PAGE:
Here are traditional New Zealand foods and snacks you should try if you’re visiting or moving. Discover which of these popular dishes of New Zealand are your favourites.

Thinking about a trip to New Zealand, or planning to move there? Wondering which of the local delicacies you should try? Why not start with our list of the 25 most popular foods in New Zealand and try all of them.

Renowned chef Peter Gordon eloquently captures the essence of New Zealand cuisine, stating “New Zealand’s food scene is vibrant and diverse, with a unique fusion of traditional Maori flavours and modern culinary techniques. The freshness of the ingredients make dining there a truly unique experience”

Kia ora! New Zealand is well known for its incredible pristine landscapes and vibrant multi-cultural lifestyle but it’s also a hidden gem for food lovers! A Mecca in fact. From deliciously creamy dairy products to interesting Maori classics, the Kiwi food scene is a scrumptious melting pot of richly diverse cultures.

If you are looking for assistance with removals to New Zealand, make sure to visit PSS removals. Now, here are 25 popular Kiwi foods you SHOULD NOT miss out on if you are planning to visit, or move, to the Land of the White Cloud. Try them all, and decide which is your favourite. Warning: they’re all delicious!

1. Pavlova – Australian or Kiwi? Delicious either way…Pavlova

No list of New Zealand foods would be complete without the iconic Pavlova. Named after the Russian ballerina Anna Pavlova, this meringue-based dessert is coolly crisp on the outside and marshmallow-soft on the inside. It comes topped with fresh whipped cream (New Zealand does dairy products like nowhere else on earth!) and a variety of fruits like kiwifruit (of course!) and strawberries.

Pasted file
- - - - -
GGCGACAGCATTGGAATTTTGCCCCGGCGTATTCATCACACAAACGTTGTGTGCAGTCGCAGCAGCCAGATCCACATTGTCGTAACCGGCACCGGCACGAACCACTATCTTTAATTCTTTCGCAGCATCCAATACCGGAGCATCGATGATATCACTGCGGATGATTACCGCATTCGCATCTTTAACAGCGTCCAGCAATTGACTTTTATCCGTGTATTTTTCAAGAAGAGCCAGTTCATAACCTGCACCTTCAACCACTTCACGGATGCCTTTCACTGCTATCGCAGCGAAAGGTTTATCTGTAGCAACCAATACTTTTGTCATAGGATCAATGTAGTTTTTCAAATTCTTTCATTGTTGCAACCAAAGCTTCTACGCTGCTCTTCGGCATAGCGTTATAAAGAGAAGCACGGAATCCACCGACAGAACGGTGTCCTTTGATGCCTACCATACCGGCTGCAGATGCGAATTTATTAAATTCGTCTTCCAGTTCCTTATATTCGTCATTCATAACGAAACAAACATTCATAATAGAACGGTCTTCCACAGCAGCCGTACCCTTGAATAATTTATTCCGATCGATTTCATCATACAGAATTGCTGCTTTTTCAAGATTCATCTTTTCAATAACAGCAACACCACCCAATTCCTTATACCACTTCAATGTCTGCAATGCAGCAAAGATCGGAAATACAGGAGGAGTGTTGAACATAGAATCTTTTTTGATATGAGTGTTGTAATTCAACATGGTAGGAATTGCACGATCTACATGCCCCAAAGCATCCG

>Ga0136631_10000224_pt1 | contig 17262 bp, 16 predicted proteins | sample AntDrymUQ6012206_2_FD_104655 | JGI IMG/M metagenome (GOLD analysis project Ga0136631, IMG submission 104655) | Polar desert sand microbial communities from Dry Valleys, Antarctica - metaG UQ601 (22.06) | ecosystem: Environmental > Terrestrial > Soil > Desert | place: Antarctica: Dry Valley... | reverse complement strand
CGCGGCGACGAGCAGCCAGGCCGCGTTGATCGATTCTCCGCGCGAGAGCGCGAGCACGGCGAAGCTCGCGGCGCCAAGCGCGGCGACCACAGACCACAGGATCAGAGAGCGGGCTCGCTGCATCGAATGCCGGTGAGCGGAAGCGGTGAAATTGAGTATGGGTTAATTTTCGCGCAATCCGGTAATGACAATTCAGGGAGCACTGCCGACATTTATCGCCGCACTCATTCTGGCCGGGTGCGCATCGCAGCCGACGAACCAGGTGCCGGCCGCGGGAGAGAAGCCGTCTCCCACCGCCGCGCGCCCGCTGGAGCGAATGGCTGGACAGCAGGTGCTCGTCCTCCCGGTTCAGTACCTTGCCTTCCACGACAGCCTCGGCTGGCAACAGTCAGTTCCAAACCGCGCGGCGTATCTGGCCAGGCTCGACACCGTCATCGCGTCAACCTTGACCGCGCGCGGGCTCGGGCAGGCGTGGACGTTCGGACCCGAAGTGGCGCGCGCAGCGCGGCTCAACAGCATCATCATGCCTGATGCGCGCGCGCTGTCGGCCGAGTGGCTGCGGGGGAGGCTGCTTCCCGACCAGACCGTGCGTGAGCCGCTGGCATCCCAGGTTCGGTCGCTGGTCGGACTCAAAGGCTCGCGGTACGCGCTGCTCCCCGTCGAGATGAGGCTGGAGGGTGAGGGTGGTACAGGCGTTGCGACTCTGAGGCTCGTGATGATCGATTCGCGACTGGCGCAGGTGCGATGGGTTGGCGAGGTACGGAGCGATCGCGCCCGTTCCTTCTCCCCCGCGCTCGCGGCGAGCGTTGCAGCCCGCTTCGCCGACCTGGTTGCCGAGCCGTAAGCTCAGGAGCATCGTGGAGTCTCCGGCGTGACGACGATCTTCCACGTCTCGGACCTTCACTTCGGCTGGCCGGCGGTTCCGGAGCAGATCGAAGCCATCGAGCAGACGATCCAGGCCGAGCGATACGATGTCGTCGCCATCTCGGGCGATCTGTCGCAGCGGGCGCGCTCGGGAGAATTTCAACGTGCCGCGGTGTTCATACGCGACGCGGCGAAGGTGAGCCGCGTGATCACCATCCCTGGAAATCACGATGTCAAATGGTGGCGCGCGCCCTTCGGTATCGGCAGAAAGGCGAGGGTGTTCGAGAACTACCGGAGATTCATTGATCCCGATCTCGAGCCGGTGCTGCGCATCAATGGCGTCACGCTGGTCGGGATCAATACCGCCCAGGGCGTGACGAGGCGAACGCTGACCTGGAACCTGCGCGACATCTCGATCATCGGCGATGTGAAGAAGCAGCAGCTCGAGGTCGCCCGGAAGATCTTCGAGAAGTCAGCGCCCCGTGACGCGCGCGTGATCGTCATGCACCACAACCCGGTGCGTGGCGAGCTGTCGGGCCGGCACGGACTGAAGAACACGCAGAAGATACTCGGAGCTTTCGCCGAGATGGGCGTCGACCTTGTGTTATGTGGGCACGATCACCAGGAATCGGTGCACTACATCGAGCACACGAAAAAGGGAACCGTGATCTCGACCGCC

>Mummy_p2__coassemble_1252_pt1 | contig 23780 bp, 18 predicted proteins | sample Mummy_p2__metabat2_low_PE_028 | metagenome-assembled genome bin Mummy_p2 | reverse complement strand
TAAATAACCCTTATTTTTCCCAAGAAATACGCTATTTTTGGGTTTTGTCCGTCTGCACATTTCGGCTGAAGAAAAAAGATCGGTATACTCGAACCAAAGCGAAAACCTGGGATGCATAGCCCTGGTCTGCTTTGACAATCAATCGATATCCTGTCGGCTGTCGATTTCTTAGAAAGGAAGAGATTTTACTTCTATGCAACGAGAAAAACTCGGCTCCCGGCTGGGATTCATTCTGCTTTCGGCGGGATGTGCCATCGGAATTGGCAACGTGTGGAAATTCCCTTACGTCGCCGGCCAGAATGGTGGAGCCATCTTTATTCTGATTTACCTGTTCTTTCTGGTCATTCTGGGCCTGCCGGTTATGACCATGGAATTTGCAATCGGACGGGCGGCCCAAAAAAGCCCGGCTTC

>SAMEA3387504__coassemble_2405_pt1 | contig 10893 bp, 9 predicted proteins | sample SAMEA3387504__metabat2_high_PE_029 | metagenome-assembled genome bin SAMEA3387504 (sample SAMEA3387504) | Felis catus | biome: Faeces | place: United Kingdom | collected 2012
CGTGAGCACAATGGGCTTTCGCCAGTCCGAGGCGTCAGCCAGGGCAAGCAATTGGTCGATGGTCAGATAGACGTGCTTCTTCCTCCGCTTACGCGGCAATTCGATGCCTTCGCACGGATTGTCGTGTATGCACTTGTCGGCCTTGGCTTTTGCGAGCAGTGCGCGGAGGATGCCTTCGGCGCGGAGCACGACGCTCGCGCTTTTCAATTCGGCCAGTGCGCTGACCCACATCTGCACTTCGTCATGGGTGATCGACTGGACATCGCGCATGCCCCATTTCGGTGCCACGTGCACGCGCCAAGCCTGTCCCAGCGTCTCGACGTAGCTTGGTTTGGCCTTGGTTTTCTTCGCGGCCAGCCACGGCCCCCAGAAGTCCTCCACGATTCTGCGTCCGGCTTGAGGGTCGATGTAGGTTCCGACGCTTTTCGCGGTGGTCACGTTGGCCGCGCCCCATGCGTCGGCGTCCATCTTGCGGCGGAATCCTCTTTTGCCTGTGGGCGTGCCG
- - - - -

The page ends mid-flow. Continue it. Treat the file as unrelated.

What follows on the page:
The ‘pav’ in fact is not just a dish; it’s a cultural Down Under icon, sparking friendly debates with close neighbours and mates across the ditch over its origins. Either way, it’s a must-try when in New Zealand.

Fun fact: the pavlova is also Australia’s national dessert. You can spot an Aussie pav by the selection of fruit on top. In Oz, it will always have fresh passion fruit squeezed directly over the whipped cream to add a touch of tartness that offsets the sweet meringue. The Kiwi pav may or may not have the passion fruit but is big on fruit like kiwifruit.

2. Meat and Vegetables – Cooked in traditional Hangi method.Hangi

The Hāngi is a traditional Māori way of cooking food using heated rocks, either buried in a pit oven or piled above ground. The food is covered in protective leaves (traditional) or foil (modern) before the pit or mound is covered in soil.

The slow-cooking technique infuses a smoky, earthy flavour into the meat and vegetables. Where the food has been wrapped in leaves, usually banana, this flavour also permeates the food for an added layer of deliciousness.

Hāngi, and similar, cooking is so much more than just food. It also has cultural and ceremonial significance in NZ. If you’re lucky enough to experience one, enjoy it

3. Hokey Pokey Ice Cream – Sweet nostalgia in a cone

If you thought New Zealand‘s climate was mostly too cold for ice cream, think again! Kiwis love their ice cream just as much as anyone else.

The favourite icy treat by far though is Hokey Pokey ice cream. This much-loved New Zealand classic can be found in ice cream parlours all over the country – they wouldn’t dare not have it!